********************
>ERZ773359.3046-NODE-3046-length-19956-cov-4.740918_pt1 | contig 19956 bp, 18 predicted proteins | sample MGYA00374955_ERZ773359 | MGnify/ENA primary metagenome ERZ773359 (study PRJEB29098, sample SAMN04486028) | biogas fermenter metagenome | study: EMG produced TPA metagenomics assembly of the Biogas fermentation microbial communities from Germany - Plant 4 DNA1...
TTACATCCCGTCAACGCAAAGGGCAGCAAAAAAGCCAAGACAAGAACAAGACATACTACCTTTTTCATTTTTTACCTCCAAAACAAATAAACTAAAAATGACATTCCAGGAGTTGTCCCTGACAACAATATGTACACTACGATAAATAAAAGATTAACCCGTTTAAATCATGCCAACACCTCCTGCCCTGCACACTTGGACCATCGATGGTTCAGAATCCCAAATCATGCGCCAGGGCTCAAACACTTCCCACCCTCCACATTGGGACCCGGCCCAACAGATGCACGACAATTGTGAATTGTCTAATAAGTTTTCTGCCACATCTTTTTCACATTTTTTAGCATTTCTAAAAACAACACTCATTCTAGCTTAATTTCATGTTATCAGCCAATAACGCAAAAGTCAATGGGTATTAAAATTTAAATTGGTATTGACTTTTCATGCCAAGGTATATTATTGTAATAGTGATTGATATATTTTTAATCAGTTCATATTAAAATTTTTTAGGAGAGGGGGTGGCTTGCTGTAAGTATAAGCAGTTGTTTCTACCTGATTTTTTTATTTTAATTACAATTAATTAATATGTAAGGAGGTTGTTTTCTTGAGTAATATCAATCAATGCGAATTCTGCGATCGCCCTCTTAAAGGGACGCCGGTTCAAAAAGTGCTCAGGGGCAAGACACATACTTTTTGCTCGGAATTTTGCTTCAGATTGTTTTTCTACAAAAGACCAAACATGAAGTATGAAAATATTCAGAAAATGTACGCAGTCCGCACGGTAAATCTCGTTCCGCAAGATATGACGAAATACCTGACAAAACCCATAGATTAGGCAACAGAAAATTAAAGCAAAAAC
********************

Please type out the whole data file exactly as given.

>ERZ773359.3046-NODE-3046-length-19956-cov-4.740918_pt1 | contig 19956 bp, 18 predicted proteins | sample MGYA00374955_ERZ773359 | MGnify/ENA primary metagenome ERZ773359 (study PRJEB29098, sample SAMN04486028) | biogas fermenter metagenome | study: EMG produced TPA metagenomics assembly of the Biogas fermentation microbial communities from Germany - Plant 4 DNA1...
TTACATCCCGTCAACGCAAAGGGCAGCAAAAAAGCCAAGACAAGAACAAGACATACTACCTTTTTCATTTTTTACCTCCAAAACAAATAAACTAAAAATGACATTCCAGGAGTTGTCCCTGACAACAATATGTACACTACGATAAATAAAAGATTAACCCGTTTAAATCATGCCAACACCTCCTGCCCTGCACACTTGGACCATCGATGGTTCAGAATCCCAAATCATGCGCCAGGGCTCAAACACTTCCCACCCTCCACATTGGGACCCGGCCCAACAGATGCACGACAATTGTGAATTGTCTAATAAGTTTTCTGCCACATCTTTTTCACATTTTTTAGCATTTCTAAAAACAACACTCATTCTAGCTTAATTTCATGTTATCAGCCAATAACGCAAAAGTCAATGGGTATTAAAATTTAAATTGGTATTGACTTTTCATGCCAAGGTATATTATTGTAATAGTGATTGATATATTTTTAATCAGTTCATATTAAAATTTTTTAGGAGAGGGGGTGGCTTGCTGTAAGTATAAGCAGTTGTTTCTACCTGATTTTTTTATTTTAATTACAATTAATTAATATGTAAGGAGGTTGTTTTCTTGAGTAATATCAATCAATGCGAATTCTGCGATCGCCCTCTTAAAGGGACGCCGGTTCAAAAAGTGCTCAGGGGCAAGACACATACTTTTTGCTCGGAATTTTGCTTCAGATTGTTTTTCTACAAAAGACCAAACATGAAGTATGAAAATATTCAGAAAATGTACGCAGTCCGCACGGTAAATCTCGTTCCGCAAGATATGACGAAATACCTGACAAAACCCATAGATTAGGCAACAGAAAATTAAAGCAAAAAC